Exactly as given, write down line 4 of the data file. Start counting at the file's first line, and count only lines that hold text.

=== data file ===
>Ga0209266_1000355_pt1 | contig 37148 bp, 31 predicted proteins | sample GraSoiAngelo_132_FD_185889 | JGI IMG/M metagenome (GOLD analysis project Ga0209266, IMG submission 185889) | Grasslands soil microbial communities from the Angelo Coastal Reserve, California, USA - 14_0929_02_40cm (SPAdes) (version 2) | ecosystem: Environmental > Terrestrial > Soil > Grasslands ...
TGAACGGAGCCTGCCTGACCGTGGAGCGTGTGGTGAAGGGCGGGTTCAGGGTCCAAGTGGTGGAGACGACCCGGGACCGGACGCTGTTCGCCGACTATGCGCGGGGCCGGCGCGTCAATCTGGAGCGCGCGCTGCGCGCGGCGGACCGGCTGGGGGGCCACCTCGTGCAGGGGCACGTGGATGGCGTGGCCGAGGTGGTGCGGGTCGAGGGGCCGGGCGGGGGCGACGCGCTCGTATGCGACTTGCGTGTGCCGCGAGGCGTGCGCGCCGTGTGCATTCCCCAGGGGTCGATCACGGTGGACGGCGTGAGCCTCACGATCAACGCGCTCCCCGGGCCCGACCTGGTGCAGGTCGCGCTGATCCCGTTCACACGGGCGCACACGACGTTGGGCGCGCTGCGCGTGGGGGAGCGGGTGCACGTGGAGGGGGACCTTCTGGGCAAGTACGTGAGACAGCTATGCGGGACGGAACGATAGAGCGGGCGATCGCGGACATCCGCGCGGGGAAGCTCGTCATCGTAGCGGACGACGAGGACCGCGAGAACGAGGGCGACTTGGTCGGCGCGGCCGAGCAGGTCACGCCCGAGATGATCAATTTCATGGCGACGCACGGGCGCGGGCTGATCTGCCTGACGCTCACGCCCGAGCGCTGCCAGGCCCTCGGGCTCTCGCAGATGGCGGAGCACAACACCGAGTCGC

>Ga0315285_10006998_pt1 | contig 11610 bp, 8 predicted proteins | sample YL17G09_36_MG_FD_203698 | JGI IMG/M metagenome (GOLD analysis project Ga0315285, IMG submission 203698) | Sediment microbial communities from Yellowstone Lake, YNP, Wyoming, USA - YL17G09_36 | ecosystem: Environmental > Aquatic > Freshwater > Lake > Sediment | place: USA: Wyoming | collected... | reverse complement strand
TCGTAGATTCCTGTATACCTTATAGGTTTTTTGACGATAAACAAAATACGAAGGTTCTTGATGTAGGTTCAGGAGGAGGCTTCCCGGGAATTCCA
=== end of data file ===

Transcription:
TCGTAGATTCCTGTATACCTTATAGGTTTTTTGACGATAAACAAAATACGAAGGTTCTTGATGTAGGTTCAGGAGGAGGCTTCCCGGGAATTCCA